Imagine if Stranger Things had been written with the same consistently malicious mindset as Game of Thrones. Will would’ve come back to our dimension as a zombie and eaten Joyce’s face while the family dog stared intently. Nancy would’ve gotten pregnant with Steve’s baby and died while giving birth to a savage flamingo-looking bird creature, thereby setting the stage for season two’s monstrous antagonist. Chief Hopper wouldn’t have even made it past the first episode, because he’d have shotgunned himself in the eyeball shortly after Will’s disappearance. Jonathan would’ve become a prostitute, been beaten to within an inch of his life by his first client, and then spent the rest of season one finding victims to seduce and murder. At least two of the five kids would’ve been sold into slavery. Mike would get Ebola and die. Eleven would be so scarred by her traumatic experiences that she’d have just brain-nuked everyone on the planet for being such tools.
I get that the reason shows like Game of Thrones, Sons of Anarchy, and Breaking Bad are so intensely popular is because of their “gritty realism” and the fact that, more often than not, it feels like life and the people who live it are every bit as cruel as those shows depict them to be. Here on Earth, terrible stuff happens every day. Humans are complete A-holes to one another for the strangest reasons. People – even, and often especially, those nearest and dearest to you – will happily shit all over your Happy Fun Times with their selfish disloyalty and callous disregard for the broken place in which their actions will leave you. Sometimes, it’s surprising to be reminded exactly how despicable humans can be. Just last week, I learnt that someone for whom I once held a great deal of respect is basically a low-level word-rapist who’s perfectly comfortable with driving young women to tears because he feels he’s entitled to see their naked bodies, regardless of whether or not they’re okay with it. Not cool. Obviously, I’m not excluding myself from humanity’s tendency towards dickish behaviour. I’ve said and done my share of appalling stuff.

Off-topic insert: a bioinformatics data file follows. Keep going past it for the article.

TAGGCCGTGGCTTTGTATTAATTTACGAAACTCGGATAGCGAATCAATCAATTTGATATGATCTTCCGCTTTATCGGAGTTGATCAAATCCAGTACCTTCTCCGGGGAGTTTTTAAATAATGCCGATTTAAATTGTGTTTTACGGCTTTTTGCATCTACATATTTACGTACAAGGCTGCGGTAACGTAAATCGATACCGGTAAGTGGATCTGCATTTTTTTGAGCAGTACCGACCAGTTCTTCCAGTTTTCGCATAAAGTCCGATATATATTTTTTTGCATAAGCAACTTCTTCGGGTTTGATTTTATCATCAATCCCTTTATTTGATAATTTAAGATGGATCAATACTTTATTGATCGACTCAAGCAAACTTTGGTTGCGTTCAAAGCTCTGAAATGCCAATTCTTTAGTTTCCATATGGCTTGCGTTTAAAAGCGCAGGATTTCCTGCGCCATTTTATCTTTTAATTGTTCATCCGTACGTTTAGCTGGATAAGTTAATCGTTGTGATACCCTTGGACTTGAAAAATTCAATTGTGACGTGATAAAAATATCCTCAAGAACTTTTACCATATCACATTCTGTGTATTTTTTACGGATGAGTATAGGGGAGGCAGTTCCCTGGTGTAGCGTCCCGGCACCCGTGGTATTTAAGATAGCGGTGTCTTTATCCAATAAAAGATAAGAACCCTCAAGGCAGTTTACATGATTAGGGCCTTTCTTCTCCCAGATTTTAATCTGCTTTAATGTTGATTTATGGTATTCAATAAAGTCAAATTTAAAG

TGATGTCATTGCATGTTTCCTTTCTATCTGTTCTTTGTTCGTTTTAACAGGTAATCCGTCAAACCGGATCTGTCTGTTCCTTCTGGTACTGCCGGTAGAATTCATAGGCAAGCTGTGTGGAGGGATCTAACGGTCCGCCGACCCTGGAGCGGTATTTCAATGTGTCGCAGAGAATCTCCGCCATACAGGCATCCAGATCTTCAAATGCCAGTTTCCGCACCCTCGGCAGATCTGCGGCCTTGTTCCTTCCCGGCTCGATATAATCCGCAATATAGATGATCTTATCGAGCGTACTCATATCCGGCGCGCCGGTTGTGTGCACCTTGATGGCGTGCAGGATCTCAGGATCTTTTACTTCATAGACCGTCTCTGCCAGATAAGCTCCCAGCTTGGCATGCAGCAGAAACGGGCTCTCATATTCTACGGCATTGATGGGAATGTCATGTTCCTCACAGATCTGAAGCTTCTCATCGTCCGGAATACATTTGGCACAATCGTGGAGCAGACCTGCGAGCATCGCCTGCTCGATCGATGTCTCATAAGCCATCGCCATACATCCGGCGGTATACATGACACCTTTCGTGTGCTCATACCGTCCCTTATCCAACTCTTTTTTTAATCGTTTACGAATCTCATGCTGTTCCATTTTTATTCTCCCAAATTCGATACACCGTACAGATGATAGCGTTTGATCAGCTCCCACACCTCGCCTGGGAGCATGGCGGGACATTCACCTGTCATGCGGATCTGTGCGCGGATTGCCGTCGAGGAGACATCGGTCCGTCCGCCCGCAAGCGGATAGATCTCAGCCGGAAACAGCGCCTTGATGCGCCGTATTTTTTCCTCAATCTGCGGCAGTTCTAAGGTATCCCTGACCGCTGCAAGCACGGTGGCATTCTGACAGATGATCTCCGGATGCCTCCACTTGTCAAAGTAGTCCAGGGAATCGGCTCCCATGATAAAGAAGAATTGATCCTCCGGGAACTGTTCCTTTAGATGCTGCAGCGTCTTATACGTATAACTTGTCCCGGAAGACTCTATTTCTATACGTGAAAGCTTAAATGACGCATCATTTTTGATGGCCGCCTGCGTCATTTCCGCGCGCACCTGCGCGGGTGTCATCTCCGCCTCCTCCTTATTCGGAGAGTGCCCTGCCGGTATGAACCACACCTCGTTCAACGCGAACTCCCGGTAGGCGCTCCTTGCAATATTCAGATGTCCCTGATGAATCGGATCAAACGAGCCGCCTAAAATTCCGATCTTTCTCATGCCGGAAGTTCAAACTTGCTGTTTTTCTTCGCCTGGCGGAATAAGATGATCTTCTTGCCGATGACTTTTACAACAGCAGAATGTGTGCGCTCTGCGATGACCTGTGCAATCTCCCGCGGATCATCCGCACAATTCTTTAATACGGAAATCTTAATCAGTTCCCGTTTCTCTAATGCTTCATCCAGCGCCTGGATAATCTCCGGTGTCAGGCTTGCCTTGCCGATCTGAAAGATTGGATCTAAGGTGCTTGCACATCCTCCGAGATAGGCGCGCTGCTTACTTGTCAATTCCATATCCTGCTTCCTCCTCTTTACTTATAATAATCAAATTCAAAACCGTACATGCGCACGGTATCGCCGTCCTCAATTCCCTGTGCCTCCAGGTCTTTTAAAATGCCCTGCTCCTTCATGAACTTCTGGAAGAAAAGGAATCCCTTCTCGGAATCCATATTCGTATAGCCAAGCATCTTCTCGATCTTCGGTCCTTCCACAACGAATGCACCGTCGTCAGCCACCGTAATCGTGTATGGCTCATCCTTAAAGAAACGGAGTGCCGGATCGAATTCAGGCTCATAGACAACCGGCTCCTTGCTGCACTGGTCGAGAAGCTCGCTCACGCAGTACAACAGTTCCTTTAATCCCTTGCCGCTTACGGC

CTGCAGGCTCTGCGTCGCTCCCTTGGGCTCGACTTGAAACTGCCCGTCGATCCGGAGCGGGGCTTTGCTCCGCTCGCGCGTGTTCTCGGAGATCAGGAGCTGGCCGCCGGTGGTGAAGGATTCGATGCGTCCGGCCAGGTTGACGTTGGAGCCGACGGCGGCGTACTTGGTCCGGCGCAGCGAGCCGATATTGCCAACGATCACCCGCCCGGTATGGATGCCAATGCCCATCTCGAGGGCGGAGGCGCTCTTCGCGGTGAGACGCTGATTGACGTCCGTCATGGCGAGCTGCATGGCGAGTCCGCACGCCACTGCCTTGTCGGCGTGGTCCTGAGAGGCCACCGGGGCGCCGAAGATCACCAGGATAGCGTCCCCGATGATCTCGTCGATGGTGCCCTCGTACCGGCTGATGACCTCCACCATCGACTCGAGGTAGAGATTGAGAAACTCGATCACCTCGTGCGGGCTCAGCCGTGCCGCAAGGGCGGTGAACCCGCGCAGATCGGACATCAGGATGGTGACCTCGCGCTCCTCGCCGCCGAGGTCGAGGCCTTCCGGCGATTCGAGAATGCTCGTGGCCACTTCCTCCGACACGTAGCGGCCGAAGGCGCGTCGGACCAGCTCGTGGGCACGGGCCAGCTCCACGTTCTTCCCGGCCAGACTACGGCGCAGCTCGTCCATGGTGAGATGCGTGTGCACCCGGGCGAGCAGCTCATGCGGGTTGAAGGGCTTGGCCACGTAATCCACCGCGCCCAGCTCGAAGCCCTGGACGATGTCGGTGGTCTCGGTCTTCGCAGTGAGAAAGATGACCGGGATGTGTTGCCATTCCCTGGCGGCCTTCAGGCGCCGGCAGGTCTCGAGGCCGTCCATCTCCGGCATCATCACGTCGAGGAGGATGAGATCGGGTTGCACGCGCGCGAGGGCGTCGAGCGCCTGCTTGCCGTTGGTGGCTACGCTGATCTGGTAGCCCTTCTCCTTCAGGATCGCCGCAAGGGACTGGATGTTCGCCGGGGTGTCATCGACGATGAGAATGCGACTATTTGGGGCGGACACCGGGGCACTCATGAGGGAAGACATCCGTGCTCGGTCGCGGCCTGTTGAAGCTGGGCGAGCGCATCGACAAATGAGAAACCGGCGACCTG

As much as I love the depressing grittiness of “hard-hitting television” or whatever I’m supposed to call it, I don’t need to constantly be reminded how depressing life can be by every new, big-budget show that takes the world by storm. If I ever need to be reminded of that, I’ll just consider the fact that Jacob Zuma has been South Africa’s president for a thousand years now. Or that some genius listened to this emotionally-charged song and decided the best way to visually represent it is to have Rihanna take her clothes off and awkwardly writhe around a giant bathtub, giving her boobs the occasional fiddle.
Stranger Things has brought some balance to things by reveling in its feel-good undertones. It’s a creepy, disturbing show, and yet somehow it’s completely upbeat. It’s really just a fantastic piece of entertainment in every possible way. It’s also a reminder that even the most dire of circumstances can have a (mostly) happy ending, that even the darkest of clouds has a silver lining. It’s fucking brilliant, and I’m so glad it exists. If you haven’t watched it, you really should.